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  • ericaabraham

A Bumpy Recovery

When Nick got rid of his video games, it was the start of his recovery. It was not the day everything suddenly got better. There isn't a day we can circle on the calendar and say "from this day forth, everything was perfect and Nick no longer suffered". If you're supporting someone through recovery from a mental illness and expect there to be such a day, it would be wise to adjust that expectation.


That's not how recovery works.


Recovery is an ongoing, gradual process.


As hopeful as I was that he was finally making positive change, most days were still hard. Some days were very hard.


The positive was that Nick was starting to re-engage with life. He was going to work, helping out around the house, walking the dog, and going out and doing things with me again.


But, he had also just taken away his biggest compulsion. Video games were a distraction to his emotions, and now he was feeling everything. All the time.


The negative was that he was on edge most of the time. His suicidal ideations continued for several months and we still fought regularly.


In essence, he was engaging with life, but he was extremely uncomfortable doing so.


There were days where Nick felt he was finally getting a grasp on his recovery, only to feel the complete opposite the next day. He would have really high highs, followed almost immediately by really low lows.


What I started to realize is that the low days were actually the most important days. The low days are where most of the positive change is done. It's the time where he gets to practice the tools he has learned. The low days were essential in his recovery. If you think about it, this is the same for everyone. Growth usually doesn't happen when things are easy. Growth happens when you're forced to adapt and change.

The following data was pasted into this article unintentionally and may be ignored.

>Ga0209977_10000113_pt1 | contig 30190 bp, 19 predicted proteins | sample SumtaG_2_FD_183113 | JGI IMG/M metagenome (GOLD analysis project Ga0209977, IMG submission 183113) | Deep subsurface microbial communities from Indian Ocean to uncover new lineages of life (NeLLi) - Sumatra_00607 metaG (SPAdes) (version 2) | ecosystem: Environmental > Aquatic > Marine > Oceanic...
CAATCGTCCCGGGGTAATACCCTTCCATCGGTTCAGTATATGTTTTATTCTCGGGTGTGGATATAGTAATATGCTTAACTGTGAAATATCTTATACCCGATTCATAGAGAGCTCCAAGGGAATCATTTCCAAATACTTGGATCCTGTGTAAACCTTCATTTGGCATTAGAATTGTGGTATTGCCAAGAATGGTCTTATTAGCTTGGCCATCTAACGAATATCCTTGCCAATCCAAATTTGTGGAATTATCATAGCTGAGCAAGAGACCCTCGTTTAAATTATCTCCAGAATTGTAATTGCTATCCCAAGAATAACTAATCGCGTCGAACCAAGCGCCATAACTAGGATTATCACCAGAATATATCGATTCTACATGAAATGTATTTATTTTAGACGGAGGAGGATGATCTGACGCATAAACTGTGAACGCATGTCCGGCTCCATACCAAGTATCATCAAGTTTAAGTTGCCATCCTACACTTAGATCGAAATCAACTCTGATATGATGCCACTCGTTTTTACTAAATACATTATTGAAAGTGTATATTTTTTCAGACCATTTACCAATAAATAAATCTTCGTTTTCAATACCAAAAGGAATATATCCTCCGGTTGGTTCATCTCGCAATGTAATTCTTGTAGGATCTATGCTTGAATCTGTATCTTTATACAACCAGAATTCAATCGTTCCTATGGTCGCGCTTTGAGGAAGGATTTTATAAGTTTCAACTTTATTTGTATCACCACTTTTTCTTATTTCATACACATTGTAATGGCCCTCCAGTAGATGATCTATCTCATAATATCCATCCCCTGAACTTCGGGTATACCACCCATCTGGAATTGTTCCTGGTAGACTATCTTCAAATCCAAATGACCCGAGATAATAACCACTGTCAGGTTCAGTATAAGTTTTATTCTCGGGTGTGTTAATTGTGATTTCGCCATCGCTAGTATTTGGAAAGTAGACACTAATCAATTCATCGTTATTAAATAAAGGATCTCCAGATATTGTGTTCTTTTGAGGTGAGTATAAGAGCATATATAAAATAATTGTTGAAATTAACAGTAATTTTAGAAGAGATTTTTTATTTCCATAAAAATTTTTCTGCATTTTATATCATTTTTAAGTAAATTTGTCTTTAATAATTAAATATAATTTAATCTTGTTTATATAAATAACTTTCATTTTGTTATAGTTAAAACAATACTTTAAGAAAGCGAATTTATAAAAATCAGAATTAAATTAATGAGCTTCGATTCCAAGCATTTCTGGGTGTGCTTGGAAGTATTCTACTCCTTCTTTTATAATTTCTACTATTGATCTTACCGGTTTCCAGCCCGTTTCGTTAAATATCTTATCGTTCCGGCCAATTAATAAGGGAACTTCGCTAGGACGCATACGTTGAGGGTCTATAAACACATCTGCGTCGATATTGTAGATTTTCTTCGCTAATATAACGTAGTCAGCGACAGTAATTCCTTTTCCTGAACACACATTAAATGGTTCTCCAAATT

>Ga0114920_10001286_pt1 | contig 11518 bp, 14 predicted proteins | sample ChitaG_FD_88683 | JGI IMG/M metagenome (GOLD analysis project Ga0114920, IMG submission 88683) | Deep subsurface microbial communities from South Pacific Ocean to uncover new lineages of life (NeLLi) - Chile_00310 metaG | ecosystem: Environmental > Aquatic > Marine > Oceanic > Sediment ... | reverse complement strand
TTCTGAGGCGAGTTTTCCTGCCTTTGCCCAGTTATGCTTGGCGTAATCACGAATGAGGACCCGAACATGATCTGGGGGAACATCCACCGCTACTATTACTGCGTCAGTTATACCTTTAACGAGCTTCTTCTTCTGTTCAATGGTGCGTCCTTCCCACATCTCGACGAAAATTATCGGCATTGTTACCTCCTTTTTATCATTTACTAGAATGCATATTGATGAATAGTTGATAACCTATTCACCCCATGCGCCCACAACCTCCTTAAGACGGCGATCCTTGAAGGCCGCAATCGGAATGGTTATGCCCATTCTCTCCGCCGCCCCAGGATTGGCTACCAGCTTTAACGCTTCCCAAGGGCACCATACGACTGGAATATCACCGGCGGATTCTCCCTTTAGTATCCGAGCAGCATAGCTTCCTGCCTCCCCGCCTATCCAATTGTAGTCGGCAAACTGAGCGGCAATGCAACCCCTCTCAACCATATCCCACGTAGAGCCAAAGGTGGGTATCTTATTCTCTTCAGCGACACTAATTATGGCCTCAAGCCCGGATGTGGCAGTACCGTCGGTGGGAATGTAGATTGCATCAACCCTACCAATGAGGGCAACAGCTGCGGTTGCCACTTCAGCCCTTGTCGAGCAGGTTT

As essential as the low days were, the fights usually happened on his low days. Like I said, we still fought regularly. We fought about his frustration that I didn't understand what he was going through. We fought about his suicidal ideations. We fought when he told me he'd never recover. We fought when he wanted to give up on his recovery, live in a trailer, and play video games all day. We fought when I tried to hold him accountable. We fought when I wouldn't give him reassurance (I'll do an entire blog post on this one and why it was essential for OCD recovery, in particular). We still fought... A lot.


Recovery is a roller coaster. It's bumpy, and it can be bumpy for a long time. But the ups and downs are completely essential to progress. As the sufferer starts to learn and practice the tools they need to recover, the bumps get a little easier to witness and bear. Eventually, the lows of the roller coaster don't go as low or last as long. Eventually, things start to even out. Until one day, when you look around and realize that it feels more like you're on a train instead of a roller coaster. And this is why there will never be a day you circle on the calendar... because recovery is gradual.



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